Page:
Endothelium-mediated spontaneous response in aortic rings of deoxycorticosterone acetate-hypertensive rats.
Aortic rings isolated from normotensive Sprague-Dawley rats (CONT) exhibited spontaneous tone when the preparations were stretched. After administering deoxycorticosterone acetate (DOCA), the rats became hypertensive, and this spontaneous tone increased remarkably. The spontaneous tone was dependent on the extracellular calcium concentration. Incubation with the calcium entry blocker D-600 attenuated the spontaneous response to a greater degree in rings from DOCA rats than in rings from CONT rats. Nifedipine relaxed the already developed spontaneous tone. Removal of the endothelium greatly depressed spontaneous tone, but did not diminish the contraction caused by norepinephrine. On the basis of our findings, we conclude that 1) spontaneous tone depends on calcium influx, presumably through specific stretch-operated membrane channels, 2) these stretch-dependent channels are blocked by D-600 and nifedipine, 3) spontaneous tone is enhanced in DOCA hypertension, and 4) the endothelium appears to act as a receptor for stretch, mediating--at least in part--the spontaneous contractile response by releasing a constrictor agent.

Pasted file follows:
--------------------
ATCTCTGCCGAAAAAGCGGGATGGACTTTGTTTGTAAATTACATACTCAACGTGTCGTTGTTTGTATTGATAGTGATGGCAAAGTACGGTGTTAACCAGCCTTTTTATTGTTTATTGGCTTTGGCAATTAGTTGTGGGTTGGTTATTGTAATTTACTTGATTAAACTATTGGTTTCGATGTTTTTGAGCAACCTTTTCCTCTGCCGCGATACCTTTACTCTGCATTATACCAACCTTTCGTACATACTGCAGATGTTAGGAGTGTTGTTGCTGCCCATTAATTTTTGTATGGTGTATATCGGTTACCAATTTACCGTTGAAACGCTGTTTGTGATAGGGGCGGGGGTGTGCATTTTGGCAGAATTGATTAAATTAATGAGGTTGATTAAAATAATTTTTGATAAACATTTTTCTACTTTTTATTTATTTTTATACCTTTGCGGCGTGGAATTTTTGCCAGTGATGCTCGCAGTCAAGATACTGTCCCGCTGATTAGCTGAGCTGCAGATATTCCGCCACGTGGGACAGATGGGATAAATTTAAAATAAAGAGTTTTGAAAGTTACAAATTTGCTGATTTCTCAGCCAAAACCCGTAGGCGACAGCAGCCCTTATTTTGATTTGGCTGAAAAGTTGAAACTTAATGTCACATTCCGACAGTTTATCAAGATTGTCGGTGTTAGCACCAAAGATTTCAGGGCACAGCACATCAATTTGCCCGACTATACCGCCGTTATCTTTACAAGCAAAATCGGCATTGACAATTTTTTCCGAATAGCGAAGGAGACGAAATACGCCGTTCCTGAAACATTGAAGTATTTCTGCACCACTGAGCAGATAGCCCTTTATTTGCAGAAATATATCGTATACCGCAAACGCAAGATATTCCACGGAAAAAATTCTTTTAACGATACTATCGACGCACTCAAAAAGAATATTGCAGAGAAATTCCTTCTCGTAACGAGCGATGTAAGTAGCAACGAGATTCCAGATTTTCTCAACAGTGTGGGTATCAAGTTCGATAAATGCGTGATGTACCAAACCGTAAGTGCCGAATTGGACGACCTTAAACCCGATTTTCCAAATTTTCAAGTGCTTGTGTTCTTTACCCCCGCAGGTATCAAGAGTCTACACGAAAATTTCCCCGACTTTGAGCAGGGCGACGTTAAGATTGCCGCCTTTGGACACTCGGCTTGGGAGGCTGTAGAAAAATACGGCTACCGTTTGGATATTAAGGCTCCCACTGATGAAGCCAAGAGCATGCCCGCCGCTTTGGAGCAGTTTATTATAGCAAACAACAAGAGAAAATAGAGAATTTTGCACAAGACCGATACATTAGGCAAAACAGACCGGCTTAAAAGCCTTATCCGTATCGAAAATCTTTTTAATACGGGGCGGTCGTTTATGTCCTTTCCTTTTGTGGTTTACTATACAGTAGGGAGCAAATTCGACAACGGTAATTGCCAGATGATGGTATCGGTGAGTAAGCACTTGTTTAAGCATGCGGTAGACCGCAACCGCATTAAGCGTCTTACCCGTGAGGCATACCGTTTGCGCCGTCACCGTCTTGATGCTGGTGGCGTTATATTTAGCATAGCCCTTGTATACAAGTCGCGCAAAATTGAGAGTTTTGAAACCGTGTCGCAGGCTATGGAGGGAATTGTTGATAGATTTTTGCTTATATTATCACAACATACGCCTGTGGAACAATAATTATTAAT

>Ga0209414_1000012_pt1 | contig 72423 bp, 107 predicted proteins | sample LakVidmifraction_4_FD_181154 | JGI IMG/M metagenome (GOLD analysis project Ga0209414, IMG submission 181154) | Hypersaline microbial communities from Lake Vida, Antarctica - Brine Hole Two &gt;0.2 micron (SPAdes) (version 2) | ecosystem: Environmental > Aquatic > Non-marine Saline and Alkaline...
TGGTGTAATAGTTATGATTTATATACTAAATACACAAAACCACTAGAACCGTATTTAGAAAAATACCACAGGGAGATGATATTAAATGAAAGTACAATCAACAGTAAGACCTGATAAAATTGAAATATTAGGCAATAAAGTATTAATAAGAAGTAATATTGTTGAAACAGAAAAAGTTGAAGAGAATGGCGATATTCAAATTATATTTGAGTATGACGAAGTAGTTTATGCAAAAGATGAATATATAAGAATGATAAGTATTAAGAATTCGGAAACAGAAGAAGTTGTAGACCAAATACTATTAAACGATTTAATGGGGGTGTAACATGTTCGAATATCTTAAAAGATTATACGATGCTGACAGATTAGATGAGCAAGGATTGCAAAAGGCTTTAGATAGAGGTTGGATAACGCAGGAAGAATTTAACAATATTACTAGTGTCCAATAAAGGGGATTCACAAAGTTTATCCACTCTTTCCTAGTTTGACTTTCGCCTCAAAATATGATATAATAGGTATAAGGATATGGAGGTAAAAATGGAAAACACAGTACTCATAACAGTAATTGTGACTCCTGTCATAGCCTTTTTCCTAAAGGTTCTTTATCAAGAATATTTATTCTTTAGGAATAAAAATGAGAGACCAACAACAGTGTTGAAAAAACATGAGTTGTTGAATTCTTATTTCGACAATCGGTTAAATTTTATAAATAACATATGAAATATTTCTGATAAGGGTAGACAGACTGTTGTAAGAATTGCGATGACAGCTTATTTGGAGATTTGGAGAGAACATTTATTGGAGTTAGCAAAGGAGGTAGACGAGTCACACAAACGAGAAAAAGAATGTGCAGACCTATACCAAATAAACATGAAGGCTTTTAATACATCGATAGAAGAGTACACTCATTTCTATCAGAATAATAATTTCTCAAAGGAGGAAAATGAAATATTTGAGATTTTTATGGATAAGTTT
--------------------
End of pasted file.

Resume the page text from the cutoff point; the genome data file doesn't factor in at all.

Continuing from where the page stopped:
- Copyright © 1989 by American Heart Association